Wear and Share!

April 4, 2012

Leon wearing the =I= NetConnect MiniBadgeThis week finds =IcaruS= putting a new twist on a popular product: the =I= NetConnect MiniBadge, a wearable metaverse identification badge. This small, powerful yet low-lag networking gadget has all the benefits of the much-liked =I= NetConnect! Share all your metaverse connections, everywhere you go in Second Life!

Ideal for educators, presenters, bloggers – anyone with a presence in the metaverse – wear it everywhere in Second Life to show others you are connected even beyond SL.

This deceptively simple little low-lag, low-prim badge can be placed on your hip, shoulder, or even above your head – just about anywhere you’d like to have it. A notecard with instructions for placement is included with the product. Further details are available in a tutorial on our website.

Features:

  • Wearable – or just rez and place it on your desk!
  • Small size
  • Customisable buttons
  • Goes with you everywhere
  • Clicked button responses can go to private IM or Nearby Chat
  • Contains all the functions of the popular =I= NetConnect (Low Prim)
  • Will work with the =I= NetConnect Display Screen

iSkye and LaylaMay wearing the =I= NetConnect MiniBadge

The =I= NetConnect MiniBadge is available on the Second Life Marketplace or you can find it at =IcaruS= House, our Metaverse Headquarters in Magna Carta, Avalon Town in Second Life.

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Direct to You…from =IcaruS=

March 30, 2012

With LL’s recent announcement of the Direct Delivery launch on the Second Life Marketplace, we (very reluctantly) thought it best to follow suit and convert our Marketplace store listings. The previous conversion from the XStreet SL to the Second Life Marketplace was inordinately painful, as was one upgrade to the Marketplace system which had us re-listing each of our 80+ products, one at a time. It’s safe to say we weren’t looking forward to this latest ‘enhancement’ from Linden Lab. Thank goodness for small mercies.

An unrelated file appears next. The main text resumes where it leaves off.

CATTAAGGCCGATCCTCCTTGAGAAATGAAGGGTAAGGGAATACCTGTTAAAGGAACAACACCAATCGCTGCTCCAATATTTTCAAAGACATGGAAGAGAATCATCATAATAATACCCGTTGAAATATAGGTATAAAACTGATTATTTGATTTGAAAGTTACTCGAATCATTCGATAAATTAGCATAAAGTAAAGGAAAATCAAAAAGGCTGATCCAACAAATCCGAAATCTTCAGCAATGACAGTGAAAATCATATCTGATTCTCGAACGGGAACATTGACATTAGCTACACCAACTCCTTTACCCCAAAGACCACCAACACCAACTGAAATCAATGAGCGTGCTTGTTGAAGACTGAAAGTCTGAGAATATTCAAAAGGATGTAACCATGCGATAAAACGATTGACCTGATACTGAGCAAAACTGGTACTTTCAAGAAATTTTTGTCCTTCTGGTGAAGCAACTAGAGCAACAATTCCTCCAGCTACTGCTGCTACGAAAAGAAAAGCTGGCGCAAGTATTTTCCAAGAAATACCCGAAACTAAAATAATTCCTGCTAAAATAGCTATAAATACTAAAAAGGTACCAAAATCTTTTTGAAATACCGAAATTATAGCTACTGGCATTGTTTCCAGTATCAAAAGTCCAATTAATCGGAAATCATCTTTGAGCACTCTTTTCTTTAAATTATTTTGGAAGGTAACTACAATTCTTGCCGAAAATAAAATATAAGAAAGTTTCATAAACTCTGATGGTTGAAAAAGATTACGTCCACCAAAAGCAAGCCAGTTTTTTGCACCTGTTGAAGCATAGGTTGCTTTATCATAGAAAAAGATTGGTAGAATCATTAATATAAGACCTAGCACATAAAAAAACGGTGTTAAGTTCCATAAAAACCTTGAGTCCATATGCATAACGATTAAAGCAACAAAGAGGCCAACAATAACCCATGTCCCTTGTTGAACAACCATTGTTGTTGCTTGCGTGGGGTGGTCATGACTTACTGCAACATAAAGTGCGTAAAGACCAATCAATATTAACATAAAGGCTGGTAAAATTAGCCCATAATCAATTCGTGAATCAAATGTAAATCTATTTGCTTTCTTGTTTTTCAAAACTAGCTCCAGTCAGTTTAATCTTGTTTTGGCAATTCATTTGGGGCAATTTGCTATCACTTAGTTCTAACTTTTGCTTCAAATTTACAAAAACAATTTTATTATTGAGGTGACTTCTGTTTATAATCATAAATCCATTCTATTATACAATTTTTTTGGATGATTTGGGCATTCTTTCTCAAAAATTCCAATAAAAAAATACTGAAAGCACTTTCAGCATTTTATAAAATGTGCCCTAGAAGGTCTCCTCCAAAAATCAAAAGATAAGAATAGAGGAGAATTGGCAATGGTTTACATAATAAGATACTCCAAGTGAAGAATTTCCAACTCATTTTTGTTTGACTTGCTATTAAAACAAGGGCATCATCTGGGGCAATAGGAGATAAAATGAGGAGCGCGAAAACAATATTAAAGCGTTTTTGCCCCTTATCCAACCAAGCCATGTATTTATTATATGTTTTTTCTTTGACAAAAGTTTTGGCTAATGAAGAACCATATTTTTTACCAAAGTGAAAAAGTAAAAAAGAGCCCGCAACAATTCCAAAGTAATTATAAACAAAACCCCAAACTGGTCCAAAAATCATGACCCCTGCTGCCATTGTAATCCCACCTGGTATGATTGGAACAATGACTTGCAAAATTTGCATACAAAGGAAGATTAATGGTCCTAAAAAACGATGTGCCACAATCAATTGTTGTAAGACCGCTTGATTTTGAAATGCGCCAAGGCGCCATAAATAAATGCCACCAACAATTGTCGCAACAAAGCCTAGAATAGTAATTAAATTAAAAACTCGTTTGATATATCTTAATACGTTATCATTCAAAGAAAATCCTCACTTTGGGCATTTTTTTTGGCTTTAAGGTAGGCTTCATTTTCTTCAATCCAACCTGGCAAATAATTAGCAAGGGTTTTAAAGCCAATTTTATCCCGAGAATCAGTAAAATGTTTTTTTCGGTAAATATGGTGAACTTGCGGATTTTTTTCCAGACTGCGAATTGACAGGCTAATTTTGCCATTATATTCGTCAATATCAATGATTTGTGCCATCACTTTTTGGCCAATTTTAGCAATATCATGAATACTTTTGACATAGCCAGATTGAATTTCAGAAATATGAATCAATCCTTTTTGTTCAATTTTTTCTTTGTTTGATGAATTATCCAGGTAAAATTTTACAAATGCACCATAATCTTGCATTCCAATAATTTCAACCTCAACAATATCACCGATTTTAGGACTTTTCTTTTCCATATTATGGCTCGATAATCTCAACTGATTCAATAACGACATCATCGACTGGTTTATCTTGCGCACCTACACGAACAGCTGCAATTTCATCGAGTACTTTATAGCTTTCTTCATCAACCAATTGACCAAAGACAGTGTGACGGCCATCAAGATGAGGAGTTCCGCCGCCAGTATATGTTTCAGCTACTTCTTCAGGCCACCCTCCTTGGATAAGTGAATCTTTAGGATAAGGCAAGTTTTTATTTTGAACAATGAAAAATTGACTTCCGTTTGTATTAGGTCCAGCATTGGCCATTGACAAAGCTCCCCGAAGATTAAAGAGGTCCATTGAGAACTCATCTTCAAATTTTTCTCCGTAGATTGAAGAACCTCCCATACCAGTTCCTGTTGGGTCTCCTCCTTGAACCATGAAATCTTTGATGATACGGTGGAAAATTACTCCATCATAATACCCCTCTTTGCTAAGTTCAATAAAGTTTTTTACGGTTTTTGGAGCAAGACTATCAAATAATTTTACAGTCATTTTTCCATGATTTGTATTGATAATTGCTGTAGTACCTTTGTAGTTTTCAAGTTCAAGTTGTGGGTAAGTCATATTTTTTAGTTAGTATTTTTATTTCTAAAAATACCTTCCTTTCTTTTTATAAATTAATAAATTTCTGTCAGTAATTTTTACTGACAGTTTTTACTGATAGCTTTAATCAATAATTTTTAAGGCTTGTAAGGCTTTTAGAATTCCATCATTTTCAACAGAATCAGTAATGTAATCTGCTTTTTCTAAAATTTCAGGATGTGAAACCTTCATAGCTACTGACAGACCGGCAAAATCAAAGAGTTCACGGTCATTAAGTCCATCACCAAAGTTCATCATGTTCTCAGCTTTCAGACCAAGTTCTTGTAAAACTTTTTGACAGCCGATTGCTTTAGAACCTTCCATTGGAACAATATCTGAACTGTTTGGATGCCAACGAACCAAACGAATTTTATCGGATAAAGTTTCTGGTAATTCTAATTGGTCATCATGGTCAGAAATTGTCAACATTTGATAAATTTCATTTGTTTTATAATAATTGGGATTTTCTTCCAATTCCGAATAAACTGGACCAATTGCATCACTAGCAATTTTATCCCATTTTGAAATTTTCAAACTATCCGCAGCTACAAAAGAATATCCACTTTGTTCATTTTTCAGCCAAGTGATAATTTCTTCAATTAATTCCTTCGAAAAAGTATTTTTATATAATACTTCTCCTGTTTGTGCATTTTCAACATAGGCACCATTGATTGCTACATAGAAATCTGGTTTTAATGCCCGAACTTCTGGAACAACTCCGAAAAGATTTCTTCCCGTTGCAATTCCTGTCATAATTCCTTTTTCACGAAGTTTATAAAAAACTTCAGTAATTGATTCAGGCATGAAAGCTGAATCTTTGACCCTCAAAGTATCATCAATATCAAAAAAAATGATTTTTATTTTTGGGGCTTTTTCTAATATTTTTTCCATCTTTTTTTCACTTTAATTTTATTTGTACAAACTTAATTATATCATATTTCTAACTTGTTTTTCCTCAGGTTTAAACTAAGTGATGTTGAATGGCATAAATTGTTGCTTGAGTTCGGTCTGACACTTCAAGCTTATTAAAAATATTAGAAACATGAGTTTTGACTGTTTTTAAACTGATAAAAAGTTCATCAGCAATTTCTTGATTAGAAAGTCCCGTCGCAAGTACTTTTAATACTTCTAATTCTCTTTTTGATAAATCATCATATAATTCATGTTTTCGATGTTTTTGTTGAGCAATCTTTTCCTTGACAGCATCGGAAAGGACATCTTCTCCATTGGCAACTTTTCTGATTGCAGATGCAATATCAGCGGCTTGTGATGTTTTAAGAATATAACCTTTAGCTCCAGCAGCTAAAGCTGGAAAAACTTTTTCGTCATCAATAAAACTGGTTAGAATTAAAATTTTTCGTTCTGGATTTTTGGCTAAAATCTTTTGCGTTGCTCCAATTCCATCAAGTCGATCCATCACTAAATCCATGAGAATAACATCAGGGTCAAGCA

Converting to Direct DeliveryConversion Done!

We must admit the conversion process was remarkably easy and quite painless, even with the occasional slow response times on the SL Marketplace website. It took us less than three hours total, helped greatly by the instructions in a Second Life video Tutorial by the always helpful Torley Linden. As we switched each product from Magic Box to Direct Delivery, we noted the new “Use It Now” section seen on each product page on the Marketplace. Test Delivery was successful in each case, and actual purchases have been reassuringly trouble-free.

Use It Now on Converted Page

We anticipate your experience with Directly Delivery will be smoother and more convenient – when you purchase something from our shoppe on the SL Marketplace, it is delivered into your Received Items in a folder, all ready to use – there’s no need to rez and unpack purchases from boxes. Then you can drag the folder from Received Items to the desired place in your inventory, and rez or wear the product as usual.

It is important to note that you will need to be using the latest version of your viewer of choice – whether it’s the SL Viewer or a Third Party Viewer (TPV) like Firestorm or Phoenix with the current codebase.

In our opinion, this enhancement to the SL Marketplace is actually beneficial for both merchants and customers. Visit our shoppe and try it for yourself! We do still keep our inworld store at =IcaruS= Metaverse HQ in Magna Carta, Avalon Town.

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An Epic VWBPE 2012

March 23, 2012